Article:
The word brand and its counterparts, the mind-boggling (and snooty-sounding) array of words like brand architecture, brand extension, vertical branding, diagonal branding (okay, I made that last one up) are enough to make you not want to bother.
This leads small business people to think branding is only for the Martha Stewarts and Budweisers of the world. But as overused as the word brand is, it’s the only word we have to describe the totality of what a company represents to the outside world.
The benefit of the word brand is that it’s a shorthand for this totality — the verbal, visual, and textual aspects of what makes your business unique — what you communicate, the style or voice you do it in and the frequency. It also includes why you exist, who you serve, what you value, and what benefits you offer.
In light of this, you can see why every business has a brand. It doesn’t matter if you’re a store front, an artist, a therapist or a clown for rent.
No matter how small your business, and no matter how ill-conceived, executed or communicated your brand is, it’s still a brand. That’s why branding isn’t just for those other folks with multiple products that need extending and architecting.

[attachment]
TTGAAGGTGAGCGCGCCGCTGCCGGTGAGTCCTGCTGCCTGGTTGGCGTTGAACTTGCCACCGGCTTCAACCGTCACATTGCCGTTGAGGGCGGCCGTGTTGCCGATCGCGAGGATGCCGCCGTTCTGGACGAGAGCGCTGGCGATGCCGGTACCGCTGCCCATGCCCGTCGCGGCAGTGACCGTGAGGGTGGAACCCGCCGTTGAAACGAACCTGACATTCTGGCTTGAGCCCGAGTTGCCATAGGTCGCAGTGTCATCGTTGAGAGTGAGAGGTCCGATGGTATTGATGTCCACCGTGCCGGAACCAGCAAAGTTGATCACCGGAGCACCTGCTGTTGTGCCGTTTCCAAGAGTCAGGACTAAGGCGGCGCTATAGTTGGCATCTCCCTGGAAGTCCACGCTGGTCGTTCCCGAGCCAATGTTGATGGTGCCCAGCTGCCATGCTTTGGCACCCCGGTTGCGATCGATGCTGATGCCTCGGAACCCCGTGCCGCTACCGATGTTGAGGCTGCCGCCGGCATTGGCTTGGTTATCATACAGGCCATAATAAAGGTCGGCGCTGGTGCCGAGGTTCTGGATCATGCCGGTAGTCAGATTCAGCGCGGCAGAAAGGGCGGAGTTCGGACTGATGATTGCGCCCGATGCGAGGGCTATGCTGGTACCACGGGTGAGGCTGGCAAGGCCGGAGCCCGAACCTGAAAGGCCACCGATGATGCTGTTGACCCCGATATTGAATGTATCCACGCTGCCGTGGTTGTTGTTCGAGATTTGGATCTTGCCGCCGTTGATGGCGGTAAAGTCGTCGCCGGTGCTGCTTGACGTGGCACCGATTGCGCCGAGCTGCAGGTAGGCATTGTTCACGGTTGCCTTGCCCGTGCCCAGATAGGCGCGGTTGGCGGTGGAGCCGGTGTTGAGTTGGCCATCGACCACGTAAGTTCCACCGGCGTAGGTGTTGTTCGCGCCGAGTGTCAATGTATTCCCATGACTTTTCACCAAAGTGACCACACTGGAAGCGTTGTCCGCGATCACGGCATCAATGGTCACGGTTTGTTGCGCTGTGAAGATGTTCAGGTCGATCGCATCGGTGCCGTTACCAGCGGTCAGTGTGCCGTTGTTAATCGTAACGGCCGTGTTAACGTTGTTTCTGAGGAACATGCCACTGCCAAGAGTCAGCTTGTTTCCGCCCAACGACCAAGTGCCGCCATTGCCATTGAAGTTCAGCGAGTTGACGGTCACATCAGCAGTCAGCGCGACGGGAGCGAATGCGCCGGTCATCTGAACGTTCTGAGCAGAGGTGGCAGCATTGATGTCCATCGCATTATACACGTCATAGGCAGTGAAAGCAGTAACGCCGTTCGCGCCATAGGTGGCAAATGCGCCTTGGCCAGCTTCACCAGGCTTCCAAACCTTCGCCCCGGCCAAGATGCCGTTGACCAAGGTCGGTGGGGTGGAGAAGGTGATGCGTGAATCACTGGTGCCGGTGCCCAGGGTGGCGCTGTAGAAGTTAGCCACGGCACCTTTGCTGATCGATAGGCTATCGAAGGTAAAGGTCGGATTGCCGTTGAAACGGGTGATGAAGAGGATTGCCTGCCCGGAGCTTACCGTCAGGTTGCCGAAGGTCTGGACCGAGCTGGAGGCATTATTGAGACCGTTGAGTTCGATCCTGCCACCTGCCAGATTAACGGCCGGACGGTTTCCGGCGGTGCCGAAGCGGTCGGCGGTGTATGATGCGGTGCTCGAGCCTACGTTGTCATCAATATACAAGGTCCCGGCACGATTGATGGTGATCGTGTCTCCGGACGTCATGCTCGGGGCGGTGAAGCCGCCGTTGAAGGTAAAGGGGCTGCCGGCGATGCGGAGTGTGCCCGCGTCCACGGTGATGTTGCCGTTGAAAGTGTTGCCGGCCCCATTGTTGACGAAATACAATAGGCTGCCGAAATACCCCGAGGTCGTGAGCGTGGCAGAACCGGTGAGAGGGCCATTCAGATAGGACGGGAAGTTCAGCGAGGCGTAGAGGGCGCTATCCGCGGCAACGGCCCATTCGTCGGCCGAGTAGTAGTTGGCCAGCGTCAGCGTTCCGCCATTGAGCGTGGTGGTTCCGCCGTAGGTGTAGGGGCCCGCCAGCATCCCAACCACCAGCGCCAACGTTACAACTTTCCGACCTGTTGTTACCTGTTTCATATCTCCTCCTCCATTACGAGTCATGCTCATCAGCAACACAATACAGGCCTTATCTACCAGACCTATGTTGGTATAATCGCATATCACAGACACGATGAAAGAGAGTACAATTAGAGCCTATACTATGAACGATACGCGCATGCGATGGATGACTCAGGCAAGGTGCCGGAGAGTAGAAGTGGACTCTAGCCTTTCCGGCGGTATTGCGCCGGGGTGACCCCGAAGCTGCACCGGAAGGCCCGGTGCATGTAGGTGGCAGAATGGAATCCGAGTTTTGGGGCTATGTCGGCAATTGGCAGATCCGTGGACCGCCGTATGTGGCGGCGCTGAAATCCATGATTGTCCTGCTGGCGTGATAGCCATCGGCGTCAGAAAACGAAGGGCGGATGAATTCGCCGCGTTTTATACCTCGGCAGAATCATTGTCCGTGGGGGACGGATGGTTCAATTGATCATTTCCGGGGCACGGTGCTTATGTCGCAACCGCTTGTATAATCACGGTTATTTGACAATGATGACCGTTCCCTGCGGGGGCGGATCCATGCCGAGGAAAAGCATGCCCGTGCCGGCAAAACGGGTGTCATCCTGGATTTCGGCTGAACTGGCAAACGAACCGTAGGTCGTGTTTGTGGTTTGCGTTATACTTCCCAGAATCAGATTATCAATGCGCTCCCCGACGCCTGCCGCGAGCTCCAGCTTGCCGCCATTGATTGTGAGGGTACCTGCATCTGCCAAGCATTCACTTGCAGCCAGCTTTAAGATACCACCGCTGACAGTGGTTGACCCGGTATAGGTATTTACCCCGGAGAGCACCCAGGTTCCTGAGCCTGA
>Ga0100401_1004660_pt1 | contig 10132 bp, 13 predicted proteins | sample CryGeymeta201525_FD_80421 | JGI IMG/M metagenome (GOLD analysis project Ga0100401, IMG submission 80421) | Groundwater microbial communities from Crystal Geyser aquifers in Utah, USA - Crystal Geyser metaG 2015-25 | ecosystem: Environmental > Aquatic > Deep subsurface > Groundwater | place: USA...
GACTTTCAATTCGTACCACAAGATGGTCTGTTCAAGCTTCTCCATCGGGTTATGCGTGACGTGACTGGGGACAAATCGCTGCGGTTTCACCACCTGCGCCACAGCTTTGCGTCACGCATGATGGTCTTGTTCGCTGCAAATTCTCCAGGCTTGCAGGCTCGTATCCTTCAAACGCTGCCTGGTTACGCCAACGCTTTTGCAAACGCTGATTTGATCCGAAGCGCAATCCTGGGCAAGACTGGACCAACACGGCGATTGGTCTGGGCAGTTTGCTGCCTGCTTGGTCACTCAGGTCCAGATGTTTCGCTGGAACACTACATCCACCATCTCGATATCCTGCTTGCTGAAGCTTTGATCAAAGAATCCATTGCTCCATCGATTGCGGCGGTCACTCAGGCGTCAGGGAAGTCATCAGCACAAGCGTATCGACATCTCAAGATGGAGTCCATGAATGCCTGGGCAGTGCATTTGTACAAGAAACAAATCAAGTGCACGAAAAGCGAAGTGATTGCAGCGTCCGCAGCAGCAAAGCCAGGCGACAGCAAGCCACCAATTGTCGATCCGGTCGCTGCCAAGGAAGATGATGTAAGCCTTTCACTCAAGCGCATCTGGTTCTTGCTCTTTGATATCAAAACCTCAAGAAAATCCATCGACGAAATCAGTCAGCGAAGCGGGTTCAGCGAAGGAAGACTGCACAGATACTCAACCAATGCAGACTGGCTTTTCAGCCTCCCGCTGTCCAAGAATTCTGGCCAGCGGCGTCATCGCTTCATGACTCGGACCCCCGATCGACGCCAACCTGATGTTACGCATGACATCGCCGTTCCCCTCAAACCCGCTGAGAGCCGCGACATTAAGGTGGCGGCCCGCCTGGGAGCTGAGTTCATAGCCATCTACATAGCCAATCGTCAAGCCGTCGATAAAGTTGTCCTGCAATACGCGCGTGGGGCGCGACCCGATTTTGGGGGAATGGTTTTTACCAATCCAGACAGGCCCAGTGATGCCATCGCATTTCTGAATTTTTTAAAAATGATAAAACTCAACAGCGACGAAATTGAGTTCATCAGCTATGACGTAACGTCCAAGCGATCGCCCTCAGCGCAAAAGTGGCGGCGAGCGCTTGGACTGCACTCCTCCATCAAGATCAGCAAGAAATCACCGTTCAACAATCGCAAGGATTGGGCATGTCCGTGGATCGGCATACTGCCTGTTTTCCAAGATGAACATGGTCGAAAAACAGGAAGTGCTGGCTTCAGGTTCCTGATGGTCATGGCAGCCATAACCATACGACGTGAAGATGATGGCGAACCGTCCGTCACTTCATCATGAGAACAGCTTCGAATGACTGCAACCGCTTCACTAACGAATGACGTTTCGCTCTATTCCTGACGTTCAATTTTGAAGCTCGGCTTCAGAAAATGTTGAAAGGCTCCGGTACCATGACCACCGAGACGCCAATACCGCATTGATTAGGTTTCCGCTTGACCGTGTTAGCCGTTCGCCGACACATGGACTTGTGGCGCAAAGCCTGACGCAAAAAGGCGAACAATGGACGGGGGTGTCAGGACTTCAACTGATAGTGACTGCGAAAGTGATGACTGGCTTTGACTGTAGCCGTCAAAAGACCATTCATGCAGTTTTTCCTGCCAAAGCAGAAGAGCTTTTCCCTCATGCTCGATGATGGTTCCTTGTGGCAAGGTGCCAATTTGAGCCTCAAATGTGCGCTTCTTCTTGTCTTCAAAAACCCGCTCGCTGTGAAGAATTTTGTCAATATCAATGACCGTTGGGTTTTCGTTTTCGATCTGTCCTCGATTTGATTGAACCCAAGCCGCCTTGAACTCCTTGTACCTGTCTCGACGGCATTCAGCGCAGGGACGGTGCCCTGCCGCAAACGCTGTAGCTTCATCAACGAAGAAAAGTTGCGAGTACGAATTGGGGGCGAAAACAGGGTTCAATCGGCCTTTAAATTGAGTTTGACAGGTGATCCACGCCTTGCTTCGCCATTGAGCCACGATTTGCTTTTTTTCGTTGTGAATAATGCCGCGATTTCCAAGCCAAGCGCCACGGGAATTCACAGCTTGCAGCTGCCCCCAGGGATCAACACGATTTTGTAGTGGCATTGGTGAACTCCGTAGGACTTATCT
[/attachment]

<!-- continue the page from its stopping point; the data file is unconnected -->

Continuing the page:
Brands are not logos or colors or fonts. This is important, because you don’t have to be a designer to tend to that totality. Yes, your visual identity should look great and be easy to use. But you can work on the other stuff yourself — honing your purpose, clarifying the unique benefits you offer and knowing who specifically you’re trying to reach. An expert can help, but you know more than you think. It’s easy to avoid digging into this. It often requires bravery and honesty. But it’s worth it.
Many businesses underestimate what people need to see, hear and feel in order to buy what they’re selling. We, the buying public, are often confused, finicky or just lazy. We need help knowing who to steer ourselves to. Businesses often confuse their commodity (the thing—a product or service) with what they really sell (the benefit one receives when they get the thing).
These days, it’s hard to shout your message from the rooftops when so many are shouting the same message in the same way. I spent an afternoon perusing about 20 naturopathic clinics’ websites in Portland. They all said roughly the same thing to the same potential customer.
If any of this sounds like you, give yourself the gift of a little time every week to explore some of this. You’ll be surprised what emerges. It might raise questions. It might make you feel validated. It might make you shriek in horror. It will be good information no matter what.
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